If you plan to have a lawyer or other representative, do so as soon as possible, so that your representative will have time to prepare. Notify the Appeals Division of the name and address of your representative so that person can be informed of hearings or other proceedings. You must decide before the hearing whether you need representation. You will not be given a new hearing just because you later decide that you should have been represented. 

It is your responsibility to present evidence and testimony to prove your case. The Referee does not investigate or contact witnesses for you. He or she will act on the basis of information in the file and evidence and testimony presented at the hearing. The Referee will not be able to consider evidence provided after the hearing. 

The hearing before the Referee is the only chance that you will have to tell your story. Be prepared to tell the Referee everything you think is important and to present all witnesses and evidence at the hearing. You will not be allowed another hearing to present evidence which you failed to offer the first time unless you had good cause for your failure.

7. How will the hearing be conducted?
Hearings are informal. The Referee explains the procedure and reads into the record the relevant information on file. This may include the fact finding report and all other documentation from the first hearing at the American Job Center. You are not bound by the statements in the fact finding report and will be given an opportunity to present your version of the facts fully. However, if your testimony differs from your fact finding statement, you should be prepared to explain why. All parties and witnesses must testify under oath.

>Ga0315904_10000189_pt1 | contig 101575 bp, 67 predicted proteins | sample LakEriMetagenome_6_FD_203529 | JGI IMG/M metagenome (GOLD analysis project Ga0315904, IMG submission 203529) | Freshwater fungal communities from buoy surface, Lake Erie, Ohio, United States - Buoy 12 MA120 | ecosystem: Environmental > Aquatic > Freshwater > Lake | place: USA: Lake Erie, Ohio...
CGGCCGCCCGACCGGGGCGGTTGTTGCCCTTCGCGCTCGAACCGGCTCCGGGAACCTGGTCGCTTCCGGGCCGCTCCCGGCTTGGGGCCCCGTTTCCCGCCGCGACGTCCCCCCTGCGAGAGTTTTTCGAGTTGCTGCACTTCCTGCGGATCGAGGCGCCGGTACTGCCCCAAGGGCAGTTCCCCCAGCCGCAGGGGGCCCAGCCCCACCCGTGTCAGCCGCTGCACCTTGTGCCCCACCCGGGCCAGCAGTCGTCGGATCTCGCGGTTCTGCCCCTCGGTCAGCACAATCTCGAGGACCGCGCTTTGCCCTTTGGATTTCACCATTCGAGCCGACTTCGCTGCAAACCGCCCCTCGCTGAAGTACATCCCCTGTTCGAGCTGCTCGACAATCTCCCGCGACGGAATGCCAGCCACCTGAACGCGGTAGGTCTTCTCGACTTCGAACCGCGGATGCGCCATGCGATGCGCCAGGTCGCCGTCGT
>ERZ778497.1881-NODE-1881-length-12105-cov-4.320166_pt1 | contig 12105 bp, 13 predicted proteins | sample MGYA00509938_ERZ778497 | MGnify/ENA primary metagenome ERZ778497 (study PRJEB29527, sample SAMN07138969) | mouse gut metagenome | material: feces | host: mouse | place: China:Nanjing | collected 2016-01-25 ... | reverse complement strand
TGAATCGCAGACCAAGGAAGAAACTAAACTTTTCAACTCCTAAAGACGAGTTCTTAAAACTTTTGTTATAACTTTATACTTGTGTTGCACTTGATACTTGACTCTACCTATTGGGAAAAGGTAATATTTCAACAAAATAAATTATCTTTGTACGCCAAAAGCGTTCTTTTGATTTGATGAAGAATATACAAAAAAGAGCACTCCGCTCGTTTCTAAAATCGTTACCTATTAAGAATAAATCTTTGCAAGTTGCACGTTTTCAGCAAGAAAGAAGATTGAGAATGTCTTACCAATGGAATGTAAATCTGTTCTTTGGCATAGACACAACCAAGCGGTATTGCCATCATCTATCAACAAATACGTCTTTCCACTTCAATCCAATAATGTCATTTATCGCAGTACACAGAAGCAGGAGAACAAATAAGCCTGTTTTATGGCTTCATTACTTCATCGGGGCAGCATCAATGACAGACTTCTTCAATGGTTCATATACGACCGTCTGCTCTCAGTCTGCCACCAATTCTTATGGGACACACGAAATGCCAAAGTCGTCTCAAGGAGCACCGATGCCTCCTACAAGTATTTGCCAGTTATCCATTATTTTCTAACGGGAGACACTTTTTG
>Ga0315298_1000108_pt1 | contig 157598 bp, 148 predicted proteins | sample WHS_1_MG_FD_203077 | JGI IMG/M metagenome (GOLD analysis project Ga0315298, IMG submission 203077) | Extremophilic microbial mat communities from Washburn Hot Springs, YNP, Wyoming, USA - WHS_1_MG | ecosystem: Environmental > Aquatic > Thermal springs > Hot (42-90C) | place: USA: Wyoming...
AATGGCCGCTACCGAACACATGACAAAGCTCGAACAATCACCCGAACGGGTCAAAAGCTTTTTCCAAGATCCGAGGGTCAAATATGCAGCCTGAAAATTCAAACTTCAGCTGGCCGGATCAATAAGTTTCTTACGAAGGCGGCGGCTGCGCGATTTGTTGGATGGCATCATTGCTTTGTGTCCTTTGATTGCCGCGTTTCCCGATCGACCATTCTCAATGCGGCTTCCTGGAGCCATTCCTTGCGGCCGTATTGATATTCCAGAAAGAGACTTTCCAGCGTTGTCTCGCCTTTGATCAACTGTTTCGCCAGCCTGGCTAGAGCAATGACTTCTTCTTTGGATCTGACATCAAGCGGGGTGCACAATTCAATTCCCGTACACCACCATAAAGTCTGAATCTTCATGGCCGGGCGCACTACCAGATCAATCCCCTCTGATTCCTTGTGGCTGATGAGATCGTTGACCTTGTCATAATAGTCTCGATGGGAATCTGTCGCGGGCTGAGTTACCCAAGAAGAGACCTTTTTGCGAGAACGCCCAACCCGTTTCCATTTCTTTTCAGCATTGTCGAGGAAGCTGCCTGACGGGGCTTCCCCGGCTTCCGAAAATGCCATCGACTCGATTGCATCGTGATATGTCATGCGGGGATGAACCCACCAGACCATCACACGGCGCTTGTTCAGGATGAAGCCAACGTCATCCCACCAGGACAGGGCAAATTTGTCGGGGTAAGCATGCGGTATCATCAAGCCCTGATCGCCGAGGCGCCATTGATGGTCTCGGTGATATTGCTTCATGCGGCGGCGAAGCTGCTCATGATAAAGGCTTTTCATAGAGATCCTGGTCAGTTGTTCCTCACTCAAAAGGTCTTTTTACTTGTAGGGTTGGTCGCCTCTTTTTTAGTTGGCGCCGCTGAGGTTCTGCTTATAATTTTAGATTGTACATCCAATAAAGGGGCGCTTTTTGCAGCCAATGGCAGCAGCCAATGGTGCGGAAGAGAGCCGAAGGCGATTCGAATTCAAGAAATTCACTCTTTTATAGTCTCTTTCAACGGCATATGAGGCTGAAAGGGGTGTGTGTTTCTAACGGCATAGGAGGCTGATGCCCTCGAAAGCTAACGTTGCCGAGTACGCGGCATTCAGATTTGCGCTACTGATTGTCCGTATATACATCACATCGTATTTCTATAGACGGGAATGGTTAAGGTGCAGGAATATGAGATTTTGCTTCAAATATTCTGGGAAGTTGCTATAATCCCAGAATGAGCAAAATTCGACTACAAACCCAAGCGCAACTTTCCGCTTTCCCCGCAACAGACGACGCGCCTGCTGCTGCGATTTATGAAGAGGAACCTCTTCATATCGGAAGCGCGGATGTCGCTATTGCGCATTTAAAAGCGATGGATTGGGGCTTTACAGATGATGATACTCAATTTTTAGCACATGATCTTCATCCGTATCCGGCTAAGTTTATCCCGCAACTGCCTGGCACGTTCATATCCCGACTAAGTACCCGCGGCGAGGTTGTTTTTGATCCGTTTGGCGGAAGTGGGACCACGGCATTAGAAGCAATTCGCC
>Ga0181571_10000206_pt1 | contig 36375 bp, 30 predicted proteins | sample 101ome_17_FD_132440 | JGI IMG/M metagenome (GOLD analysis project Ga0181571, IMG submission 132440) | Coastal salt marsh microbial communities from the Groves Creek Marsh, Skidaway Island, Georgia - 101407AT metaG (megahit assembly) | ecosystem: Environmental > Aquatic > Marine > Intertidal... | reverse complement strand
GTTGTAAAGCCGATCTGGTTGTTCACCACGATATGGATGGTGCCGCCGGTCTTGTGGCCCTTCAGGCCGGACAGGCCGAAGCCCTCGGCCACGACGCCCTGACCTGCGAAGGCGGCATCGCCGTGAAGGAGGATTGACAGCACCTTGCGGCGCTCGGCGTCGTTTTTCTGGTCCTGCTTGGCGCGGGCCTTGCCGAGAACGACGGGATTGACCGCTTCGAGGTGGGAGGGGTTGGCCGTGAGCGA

8. How will I know what to tell the Referee?
The Referee will ask questions designed to obtain the necessary information. Listen carefully, and answer directly and plainly. Give complete and accurate information, without rambling or bringing in unrelated issues. You will be permitted to question the other parties and witnesses. Before the end of the hearing, the Referee will give you an opportunity to add anything you feel is important and to make a closing statement.
9. How will I be informed of the decision?
The Referee will mail a written decision to you, your representative, and other interested parties and their agents, including the Unemployment Compensation Department, as soon as possible. The decision will explain your right of appeal.
10. What can I do if the decision is not in my favor?
If you disagree, you can appeal to the Employment Security Board of Review. If you have new or additional information, you can write to the Referee and ask to have the case reopened. 

Usually, a motion to reopen will be granted only if you give a good reason why you did not present the information at the Referee's hearing. If you did not attend the Referee's hearing, the case will not be reopened unless you prove to the Referee that you had a good reason for not attending. If the case is reopened, another hearing may be held, if needed. A new decision will be issued, which can also be appealed.